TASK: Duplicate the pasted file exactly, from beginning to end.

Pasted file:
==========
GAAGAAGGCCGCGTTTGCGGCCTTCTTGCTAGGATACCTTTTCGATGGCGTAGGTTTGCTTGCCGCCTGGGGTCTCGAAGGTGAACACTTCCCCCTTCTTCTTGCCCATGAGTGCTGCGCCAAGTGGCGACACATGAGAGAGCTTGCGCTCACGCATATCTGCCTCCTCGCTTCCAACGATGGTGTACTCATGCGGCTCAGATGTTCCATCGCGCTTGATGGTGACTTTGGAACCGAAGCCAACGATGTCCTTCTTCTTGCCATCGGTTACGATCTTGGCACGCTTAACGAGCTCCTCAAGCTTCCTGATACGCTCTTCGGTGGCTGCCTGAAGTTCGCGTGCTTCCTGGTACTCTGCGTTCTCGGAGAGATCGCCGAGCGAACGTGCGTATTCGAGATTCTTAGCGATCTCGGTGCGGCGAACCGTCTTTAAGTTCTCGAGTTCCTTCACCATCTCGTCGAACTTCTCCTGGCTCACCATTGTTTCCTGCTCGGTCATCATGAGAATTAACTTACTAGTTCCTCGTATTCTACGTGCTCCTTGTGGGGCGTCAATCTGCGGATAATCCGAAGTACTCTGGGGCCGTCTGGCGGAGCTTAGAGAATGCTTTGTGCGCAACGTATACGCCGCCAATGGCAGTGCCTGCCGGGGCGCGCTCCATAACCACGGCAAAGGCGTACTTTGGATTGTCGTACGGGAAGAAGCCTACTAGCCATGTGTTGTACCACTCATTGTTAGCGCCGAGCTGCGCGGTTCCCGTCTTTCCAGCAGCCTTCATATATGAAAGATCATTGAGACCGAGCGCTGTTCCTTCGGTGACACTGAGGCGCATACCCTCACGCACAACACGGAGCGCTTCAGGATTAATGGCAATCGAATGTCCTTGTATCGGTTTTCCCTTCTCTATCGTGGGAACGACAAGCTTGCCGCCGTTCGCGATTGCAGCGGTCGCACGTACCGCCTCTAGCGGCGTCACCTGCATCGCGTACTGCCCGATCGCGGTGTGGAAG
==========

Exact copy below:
GAAGAAGGCCGCGTTTGCGGCCTTCTTGCTAGGATACCTTTTCGATGGCGTAGGTTTGCTTGCCGCCTGGGGTCTCGAAGGTGAACACTTCCCCCTTCTTCTTGCCCATGAGTGCTGCGCCAAGTGGCGACACATGAGAGAGCTTGCGCTCACGCATATCTGCCTCCTCGCTTCCAACGATGGTGTACTCATGCGGCTCAGATGTTCCATCGCGCTTGATGGTGACTTTGGAACCGAAGCCAACGATGTCCTTCTTCTTGCCATCGGTTACGATCTTGGCACGCTTAACGAGCTCCTCAAGCTTCCTGATACGCTCTTCGGTGGCTGCCTGAAGTTCGCGTGCTTCCTGGTACTCTGCGTTCTCGGAGAGATCGCCGAGCGAACGTGCGTATTCGAGATTCTTAGCGATCTCGGTGCGGCGAACCGTCTTTAAGTTCTCGAGTTCCTTCACCATCTCGTCGAACTTCTCCTGGCTCACCATTGTTTCCTGCTCGGTCATCATGAGAATTAACTTACTAGTTCCTCGTATTCTACGTGCTCCTTGTGGGGCGTCAATCTGCGGATAATCCGAAGTACTCTGGGGCCGTCTGGCGGAGCTTAGAGAATGCTTTGTGCGCAACGTATACGCCGCCAATGGCAGTGCCTGCCGGGGCGCGCTCCATAACCACGGCAAAGGCGTACTTTGGATTGTCGTACGGGAAGAAGCCTACTAGCCATGTGTTGTACCACTCATTGTTAGCGCCGAGCTGCGCGGTTCCCGTCTTTCCAGCAGCCTTCATATATGAAAGATCATTGAGACCGAGCGCTGTTCCTTCGGTGACACTGAGGCGCATACCCTCACGCACAACACGGAGCGCTTCAGGATTAATGGCAATCGAATGTCCTTGTATCGGTTTTCCCTTCTCTATCGTGGGAACGACAAGCTTGCCGCCGTTCGCGATTGCAGCGGTCGCACGTACCGCCTCTAGCGGCGTCACCTGCATCGCGTACTGCCCGATCGCGGTGTGGAAG